Activists were stunned that Mr. Marcos, a dictator blamed for thousands of deaths, was being interred in the country’s equivalent of Arlington National Cemetery.
MANILA — The remains of the Philippine dictator Ferdinand E. Marcos were buried Friday at the national cemetery. A brief announcement a few hours beforehand stunned activists and Marcos opponents who said he did not deserve the honor.
The service, which was closed to the public, began around noon at the cemetery, the Philippines’ equivalent of Arlington National Cemetery. Journalists posted photos on social media of police with riot shields barricading the entrance to the cemetery in Taguig City, part of greater Manila.
The reburial of Mr. Marcos, which his family had sought for decades, was approved by the Supreme Court on Nov. 8. But while the family had said it would proceed with the funeral plans, the announcement on Friday, coming shortly before the service was to start, was unexpected. Opponents of the decision had planned a demonstration that day.
Mr. Marcos was ousted in a popular uprising in 1986 and died in the United States three years later. His body was brought back to the Philippines in 1993 and has been stored in a crypt in his hometown, Batac.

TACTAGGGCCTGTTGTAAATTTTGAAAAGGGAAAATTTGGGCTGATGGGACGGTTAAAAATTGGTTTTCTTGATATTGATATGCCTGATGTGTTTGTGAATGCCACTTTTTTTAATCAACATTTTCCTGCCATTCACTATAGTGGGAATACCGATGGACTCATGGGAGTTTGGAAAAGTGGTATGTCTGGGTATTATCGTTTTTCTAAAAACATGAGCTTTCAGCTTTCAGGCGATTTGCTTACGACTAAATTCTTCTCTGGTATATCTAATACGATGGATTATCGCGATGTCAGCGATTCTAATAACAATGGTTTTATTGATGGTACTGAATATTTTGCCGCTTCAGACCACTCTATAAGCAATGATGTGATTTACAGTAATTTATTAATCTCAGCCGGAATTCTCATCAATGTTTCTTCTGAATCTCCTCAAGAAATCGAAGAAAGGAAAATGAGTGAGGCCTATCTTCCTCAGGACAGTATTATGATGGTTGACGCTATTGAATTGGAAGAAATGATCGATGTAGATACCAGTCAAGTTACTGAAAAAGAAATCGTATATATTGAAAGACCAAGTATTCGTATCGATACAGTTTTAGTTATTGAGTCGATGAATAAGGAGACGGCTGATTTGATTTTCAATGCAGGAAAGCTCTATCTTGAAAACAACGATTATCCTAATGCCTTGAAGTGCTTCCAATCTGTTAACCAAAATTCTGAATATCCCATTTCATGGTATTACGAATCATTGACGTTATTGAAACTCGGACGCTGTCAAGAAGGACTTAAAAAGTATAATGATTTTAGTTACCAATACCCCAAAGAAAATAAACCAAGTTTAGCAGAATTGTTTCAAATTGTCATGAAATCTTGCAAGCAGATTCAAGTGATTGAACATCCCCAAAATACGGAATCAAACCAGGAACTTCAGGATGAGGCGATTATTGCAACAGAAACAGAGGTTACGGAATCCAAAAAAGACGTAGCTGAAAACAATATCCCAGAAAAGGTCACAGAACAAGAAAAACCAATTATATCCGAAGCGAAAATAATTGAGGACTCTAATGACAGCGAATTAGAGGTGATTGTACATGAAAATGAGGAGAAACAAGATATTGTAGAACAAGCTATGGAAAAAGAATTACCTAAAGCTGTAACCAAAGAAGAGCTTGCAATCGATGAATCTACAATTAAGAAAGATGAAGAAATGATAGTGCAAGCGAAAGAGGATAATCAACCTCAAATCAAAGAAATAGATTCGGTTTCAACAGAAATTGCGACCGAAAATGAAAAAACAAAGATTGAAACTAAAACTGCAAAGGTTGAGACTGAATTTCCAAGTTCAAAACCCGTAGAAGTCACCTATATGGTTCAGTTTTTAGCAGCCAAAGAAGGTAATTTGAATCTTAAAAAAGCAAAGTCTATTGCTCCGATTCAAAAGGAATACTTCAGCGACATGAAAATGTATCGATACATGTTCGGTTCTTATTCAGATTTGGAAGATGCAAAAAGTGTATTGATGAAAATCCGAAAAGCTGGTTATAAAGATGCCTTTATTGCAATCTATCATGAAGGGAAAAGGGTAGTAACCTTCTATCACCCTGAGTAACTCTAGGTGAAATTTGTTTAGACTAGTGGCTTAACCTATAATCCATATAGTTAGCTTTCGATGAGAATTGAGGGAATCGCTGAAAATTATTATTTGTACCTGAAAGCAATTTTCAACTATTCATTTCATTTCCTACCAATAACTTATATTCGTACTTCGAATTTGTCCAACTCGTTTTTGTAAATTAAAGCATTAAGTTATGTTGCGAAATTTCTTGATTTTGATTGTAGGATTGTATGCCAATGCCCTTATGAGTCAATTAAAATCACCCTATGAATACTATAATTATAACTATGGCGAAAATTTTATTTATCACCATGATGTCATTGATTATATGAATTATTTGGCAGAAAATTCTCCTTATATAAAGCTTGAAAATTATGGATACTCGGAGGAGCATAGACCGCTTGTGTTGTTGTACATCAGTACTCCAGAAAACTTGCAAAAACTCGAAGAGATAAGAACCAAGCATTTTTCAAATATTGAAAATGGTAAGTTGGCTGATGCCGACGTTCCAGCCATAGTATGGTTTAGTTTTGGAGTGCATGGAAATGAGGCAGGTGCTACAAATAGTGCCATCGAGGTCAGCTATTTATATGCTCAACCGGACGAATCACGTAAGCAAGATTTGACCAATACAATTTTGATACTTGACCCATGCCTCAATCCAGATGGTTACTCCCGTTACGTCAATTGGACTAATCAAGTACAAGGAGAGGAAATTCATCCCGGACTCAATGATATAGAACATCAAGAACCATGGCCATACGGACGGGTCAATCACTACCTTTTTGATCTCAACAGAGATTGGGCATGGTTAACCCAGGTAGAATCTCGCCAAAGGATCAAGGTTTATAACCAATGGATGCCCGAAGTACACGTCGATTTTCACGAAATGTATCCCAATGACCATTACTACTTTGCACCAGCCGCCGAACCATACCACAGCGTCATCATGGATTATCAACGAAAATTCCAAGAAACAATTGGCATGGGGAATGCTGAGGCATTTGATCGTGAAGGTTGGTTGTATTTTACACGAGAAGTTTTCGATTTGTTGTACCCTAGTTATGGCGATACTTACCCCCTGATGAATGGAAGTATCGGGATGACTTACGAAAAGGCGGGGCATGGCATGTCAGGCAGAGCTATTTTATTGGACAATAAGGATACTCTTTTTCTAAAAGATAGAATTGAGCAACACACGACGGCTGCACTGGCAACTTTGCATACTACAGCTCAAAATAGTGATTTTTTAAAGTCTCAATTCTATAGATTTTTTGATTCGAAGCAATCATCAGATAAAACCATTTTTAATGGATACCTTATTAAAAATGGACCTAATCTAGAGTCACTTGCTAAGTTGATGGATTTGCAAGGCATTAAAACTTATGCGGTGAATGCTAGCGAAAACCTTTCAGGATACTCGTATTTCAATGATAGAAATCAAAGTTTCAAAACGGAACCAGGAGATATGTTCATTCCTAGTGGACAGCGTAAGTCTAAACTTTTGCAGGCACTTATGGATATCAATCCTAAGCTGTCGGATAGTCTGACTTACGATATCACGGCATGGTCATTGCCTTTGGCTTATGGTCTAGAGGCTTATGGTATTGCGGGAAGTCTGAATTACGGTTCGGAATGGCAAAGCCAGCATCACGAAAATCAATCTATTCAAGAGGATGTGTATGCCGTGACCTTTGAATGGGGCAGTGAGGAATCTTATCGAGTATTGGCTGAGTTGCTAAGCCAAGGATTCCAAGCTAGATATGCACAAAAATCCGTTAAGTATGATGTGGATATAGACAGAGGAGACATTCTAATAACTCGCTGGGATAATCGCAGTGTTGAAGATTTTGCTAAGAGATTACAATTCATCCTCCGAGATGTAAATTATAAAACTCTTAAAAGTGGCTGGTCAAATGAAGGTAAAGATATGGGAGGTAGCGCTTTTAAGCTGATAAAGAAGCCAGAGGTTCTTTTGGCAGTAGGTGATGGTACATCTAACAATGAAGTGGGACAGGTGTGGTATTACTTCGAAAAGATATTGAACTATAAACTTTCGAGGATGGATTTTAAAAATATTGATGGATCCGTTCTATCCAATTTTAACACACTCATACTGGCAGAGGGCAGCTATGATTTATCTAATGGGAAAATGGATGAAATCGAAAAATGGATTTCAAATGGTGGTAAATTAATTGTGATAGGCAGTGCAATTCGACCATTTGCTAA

Opponents of the burial, which included many people tortured during Mr. Marcos’s long rule, argued that the decision was part of an effort to whitewash the period. The Marcos government is believed to have killed more than 3,000 political opponents and tortured tens of thousands. A government commission estimated that members of the Marcos family and their associates plundered about $10 billion from the country.
An appeal of the Supreme Court’s decision was pending, but President Rodrigo Duterte, a strong supporter of the Marcos family, said this week that the burial would proceed unless the court said that it should not.
Vice President Leni Robredo, a human rights lawyer who is not a member of Mr. Duterte’s party, issued a statement saying the Marcos family had acted “like a thief in the night.”
“He is no hero,” she said of Mr. Marcos. “If he were, obviously his family would not have to hide his burial like a shameful criminal deed.”